Boeing is a juggernaut with a storied history that has produced many amazing aircraft. But taking a cue from Trump world, in which nothing matters more than profit, where being rich means being too big to fail and where accountability is kicked down the road, Boeing’s corporate suits in Chicago, keen on keeping their stock price up and the competition down behaved dishonorably.

When it comes to US aviation product, Beijing is deeply invested as a big consumer and economic partner—it accounts for a quarter of all Boeing commercial sales—so it has every reason to want to keep the planes flying, albeit safely so.

But American media outlets reflexively loyal to the “home-team” US corporation engaged in malicious snickering at China for unilaterally grounding its jets. 

China Sends Skywritten Message by Grounding 737s” was the headline of a Foreign Policy article that ominously warned of “Beijing's ambition to own the skies.” 

Elsewhere, TV pundits and the digital commentariat variously intimated that China’s move was a deliberate blow, a new front in a bitter trade war and opportunistic grandstanding.

In response to such rebukes, China Daily took a measured editorial stance: “…the CAAC's action is not a case of jumping to conclusions based on very few facts. It is right to exercise caution and consult with the US company to ensure the safety of the planes as nothing is more important than human life.”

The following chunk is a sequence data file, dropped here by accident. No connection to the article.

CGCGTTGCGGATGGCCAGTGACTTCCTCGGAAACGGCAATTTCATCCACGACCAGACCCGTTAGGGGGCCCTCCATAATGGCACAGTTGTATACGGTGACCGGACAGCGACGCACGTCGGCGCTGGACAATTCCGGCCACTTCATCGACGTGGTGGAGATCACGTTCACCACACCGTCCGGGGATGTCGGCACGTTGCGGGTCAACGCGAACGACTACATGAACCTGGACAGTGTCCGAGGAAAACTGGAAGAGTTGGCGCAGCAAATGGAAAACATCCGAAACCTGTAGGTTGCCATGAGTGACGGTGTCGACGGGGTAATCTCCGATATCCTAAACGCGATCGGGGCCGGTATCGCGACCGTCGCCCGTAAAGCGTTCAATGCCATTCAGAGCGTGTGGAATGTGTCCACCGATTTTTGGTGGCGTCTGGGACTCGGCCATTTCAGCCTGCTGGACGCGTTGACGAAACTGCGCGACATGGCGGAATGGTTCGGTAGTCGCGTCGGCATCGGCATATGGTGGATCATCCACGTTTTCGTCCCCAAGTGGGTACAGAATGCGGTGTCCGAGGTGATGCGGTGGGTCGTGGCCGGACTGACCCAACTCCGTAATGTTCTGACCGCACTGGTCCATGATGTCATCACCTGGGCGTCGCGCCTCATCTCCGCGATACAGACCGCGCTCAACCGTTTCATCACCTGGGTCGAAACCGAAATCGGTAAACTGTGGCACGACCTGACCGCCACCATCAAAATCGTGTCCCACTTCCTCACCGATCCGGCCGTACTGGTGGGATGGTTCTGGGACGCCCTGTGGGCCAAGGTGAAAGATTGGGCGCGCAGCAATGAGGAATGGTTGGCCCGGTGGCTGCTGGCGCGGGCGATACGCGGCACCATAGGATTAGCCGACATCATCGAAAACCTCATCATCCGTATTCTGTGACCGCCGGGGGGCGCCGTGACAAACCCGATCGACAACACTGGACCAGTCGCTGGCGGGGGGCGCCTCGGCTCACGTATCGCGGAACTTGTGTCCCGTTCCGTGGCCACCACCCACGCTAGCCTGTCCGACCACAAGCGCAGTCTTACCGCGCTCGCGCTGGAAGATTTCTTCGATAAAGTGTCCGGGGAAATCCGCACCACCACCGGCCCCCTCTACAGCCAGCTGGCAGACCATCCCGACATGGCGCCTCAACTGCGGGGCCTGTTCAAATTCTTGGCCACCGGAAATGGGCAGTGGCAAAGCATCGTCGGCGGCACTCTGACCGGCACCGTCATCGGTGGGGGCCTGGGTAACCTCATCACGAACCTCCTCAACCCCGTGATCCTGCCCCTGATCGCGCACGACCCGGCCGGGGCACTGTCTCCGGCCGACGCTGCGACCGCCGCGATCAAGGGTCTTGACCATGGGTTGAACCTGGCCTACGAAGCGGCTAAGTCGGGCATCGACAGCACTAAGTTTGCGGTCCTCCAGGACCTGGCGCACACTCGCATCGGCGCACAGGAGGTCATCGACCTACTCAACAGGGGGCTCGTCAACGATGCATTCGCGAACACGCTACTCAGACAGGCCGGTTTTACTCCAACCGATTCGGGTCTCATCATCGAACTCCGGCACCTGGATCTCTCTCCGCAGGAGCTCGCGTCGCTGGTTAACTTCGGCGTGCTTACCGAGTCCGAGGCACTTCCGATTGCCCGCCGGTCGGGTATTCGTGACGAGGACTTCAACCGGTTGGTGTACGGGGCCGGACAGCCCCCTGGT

Life is precious, indeed. Given the long list of human rights complaints that the US has directed at China, the irony is rich, but China is right on this one.

The rise of tribalism internationally makes for politics rife with reflexive scorn; it’s East vs West, Atlantic vs Pacific, Airbus vs Boeing, US vs China, and “we” vs “them.” But if the ancient Chinese system of yin and yang teaches us anything, it’s that opposites do not exist in isolation, but are a dialectic, and each side needs the other to become whole.

Let us hope China and the US, both key stakeholders in a rules-based global order, continue to cooperate with each other, circling one another, exchanging criticism where necessary, to keep the chaos of a frayed, fractured and decaying world order at bay.

(published on April 2,2019 in China-US Focus)